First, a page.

Perhaps they have partners or children or grandchildren they don't want to disappoint. For authors embedded in the commercial world, there may also be an implicit need to please business colleagues and/or satisfy potential investors. Similar compromises can be found in politics. This unconscious (or sometimes deliberate) bias away from the probable towards the improbable or even impossible has been a systemic weakness in the modern world (and is the prime cause of the current multi-faceted global crisis).
I would venture that the upsides will be found in our species innate nature to survive (in so far as environmental conditions permit) not in material goods.
While some of Randers' proffered outcomes (for example the benign food and energy scenarios) may be considered to be desirable, this does not make them outcomes that realistically can happen. The wider evidence is that they aren't achievable: not environmentally (in terms of food production and use of natural resources), logistically (the energy and materials required to maintain the system) or politically (the requirement to make decisions with a long term prospective when voters and politicians alike rarely look much further than the next few months).
In the final section are twenty pieces of 'advice' that quite accurately capture the essence of what the book is about:
Some of the recommendations are sensible (No.2: 'Do not acquire a taste for things that will disappear', seems almost prophetic), some give mixed messages (No.5: 'If you like great biodiversity go and see it now') while a number seem downright silly (No.3: 'Invest in great electronic entertainment and learn how to prefer it'). Naturally, all are aimed at people with first world lifestyles that are assumed to continue, albeit with a few minor changes, into the future, and many assume privileged material circumstances (No.8: 'Move to a country capable of decision making'; No.13: 'Remember your fossil-based assets will lose their value'; and No.6: 'Visit world attractions before they are ruined by the crowd').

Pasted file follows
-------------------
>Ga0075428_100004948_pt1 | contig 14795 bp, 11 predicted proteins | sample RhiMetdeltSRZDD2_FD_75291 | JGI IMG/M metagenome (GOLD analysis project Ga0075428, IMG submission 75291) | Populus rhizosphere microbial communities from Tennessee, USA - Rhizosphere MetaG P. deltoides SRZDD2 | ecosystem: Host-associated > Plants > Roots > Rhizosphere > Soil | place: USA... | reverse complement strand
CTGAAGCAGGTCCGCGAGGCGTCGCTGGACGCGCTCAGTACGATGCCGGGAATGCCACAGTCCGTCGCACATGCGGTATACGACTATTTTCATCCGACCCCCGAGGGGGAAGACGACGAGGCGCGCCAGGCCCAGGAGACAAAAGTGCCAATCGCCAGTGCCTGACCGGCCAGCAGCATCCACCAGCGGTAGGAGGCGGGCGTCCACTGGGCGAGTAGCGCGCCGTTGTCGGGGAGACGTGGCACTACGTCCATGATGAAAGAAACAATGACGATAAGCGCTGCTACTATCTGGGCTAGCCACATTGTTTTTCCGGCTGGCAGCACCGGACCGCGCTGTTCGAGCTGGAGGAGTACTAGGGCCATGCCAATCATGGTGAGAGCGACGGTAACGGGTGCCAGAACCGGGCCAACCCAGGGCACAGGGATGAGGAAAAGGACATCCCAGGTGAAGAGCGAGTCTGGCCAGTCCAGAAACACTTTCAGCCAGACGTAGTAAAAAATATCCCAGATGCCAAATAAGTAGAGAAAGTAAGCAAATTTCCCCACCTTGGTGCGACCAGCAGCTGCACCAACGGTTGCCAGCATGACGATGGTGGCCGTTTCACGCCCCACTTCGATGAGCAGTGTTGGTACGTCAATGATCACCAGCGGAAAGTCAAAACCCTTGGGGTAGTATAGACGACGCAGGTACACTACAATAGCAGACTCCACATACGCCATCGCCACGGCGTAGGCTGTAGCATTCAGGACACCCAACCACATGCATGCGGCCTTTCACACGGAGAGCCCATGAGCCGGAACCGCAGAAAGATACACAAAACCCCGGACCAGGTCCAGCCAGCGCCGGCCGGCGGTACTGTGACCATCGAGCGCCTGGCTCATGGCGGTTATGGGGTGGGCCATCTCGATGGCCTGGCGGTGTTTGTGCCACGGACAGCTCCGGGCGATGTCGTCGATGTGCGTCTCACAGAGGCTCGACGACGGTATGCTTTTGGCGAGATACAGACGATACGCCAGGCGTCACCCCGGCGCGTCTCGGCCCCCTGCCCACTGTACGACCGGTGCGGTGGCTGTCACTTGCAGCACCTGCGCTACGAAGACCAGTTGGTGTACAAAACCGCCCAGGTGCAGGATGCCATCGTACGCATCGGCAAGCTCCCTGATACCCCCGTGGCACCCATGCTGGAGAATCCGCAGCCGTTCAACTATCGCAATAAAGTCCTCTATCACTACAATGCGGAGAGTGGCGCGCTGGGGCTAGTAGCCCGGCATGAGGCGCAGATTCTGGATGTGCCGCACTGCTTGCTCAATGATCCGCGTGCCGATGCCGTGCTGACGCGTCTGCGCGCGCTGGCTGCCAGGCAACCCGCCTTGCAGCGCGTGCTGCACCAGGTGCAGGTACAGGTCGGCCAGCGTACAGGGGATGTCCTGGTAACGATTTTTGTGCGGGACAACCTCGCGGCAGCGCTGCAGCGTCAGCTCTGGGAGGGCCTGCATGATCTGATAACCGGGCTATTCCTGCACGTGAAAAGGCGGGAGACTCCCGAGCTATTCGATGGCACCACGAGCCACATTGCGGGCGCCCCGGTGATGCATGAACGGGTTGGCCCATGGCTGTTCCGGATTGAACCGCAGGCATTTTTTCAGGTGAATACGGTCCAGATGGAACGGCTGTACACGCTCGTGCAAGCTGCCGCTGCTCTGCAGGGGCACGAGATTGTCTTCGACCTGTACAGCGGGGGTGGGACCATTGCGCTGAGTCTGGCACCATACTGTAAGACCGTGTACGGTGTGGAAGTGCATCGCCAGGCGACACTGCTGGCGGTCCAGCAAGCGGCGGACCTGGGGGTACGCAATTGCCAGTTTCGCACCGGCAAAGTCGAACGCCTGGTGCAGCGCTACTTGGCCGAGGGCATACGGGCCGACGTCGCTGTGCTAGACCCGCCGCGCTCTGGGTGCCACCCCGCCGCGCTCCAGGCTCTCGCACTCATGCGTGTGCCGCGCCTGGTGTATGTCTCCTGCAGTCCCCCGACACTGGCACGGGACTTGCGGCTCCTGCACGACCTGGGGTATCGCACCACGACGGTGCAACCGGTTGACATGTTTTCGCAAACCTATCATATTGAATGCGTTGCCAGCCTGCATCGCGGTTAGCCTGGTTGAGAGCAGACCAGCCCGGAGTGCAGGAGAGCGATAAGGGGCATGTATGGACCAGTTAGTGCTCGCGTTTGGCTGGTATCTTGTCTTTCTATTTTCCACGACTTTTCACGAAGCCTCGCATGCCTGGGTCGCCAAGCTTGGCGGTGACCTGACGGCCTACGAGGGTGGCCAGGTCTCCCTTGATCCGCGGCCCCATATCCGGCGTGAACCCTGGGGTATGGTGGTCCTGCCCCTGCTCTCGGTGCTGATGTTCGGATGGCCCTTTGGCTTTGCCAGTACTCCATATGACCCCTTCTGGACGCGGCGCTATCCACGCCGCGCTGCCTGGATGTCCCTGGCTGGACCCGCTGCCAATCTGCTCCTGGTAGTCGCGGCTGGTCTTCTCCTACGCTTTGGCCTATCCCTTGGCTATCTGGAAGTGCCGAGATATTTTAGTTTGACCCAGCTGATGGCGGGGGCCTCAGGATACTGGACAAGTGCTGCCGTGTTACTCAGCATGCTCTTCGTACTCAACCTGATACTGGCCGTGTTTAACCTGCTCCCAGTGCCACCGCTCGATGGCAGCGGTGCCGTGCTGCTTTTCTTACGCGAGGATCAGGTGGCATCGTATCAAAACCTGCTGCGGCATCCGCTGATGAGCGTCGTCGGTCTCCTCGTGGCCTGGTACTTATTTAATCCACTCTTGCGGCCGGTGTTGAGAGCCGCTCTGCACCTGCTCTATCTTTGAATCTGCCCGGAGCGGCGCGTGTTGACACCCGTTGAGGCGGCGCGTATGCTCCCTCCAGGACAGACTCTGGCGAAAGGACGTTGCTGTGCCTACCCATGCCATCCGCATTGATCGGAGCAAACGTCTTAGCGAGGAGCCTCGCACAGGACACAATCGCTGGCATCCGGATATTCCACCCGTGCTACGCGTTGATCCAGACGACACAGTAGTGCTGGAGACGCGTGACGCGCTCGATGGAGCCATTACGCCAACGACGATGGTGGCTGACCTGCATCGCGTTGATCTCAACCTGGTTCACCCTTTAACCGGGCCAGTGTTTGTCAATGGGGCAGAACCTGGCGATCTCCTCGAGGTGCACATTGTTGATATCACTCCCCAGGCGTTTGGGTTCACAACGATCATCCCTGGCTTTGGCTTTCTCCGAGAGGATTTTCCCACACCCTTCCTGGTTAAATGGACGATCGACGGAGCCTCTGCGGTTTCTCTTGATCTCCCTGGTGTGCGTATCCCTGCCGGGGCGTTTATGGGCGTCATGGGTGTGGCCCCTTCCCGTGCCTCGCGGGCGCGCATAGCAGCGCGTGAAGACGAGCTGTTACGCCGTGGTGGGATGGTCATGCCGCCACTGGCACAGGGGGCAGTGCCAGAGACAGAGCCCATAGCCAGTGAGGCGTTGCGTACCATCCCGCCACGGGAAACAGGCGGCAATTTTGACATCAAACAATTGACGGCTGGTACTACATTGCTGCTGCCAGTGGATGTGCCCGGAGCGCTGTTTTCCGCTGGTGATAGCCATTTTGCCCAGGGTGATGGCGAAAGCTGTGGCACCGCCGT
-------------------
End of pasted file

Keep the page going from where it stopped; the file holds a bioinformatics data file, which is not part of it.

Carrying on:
Considering the book can be purchased for little over ten euro, thereby being accessible to readers who do not have investments 'in the markets' or who don't have the option of changing countries at the drop of a hat - try moving to Norway (from an outsiders perspective one of the countries most likely to survive the impending crash) and see how easy that is - it seems many of Randers' recommendations may not always be relevant.
Perhaps more useful would have been a discussion of practical post-crash skills.
My own suggestion is that for good advice about how the future might unfold, look elsewhere than this book. Sorry Jorgen, wish I could be more positive but I have to say it as I see it.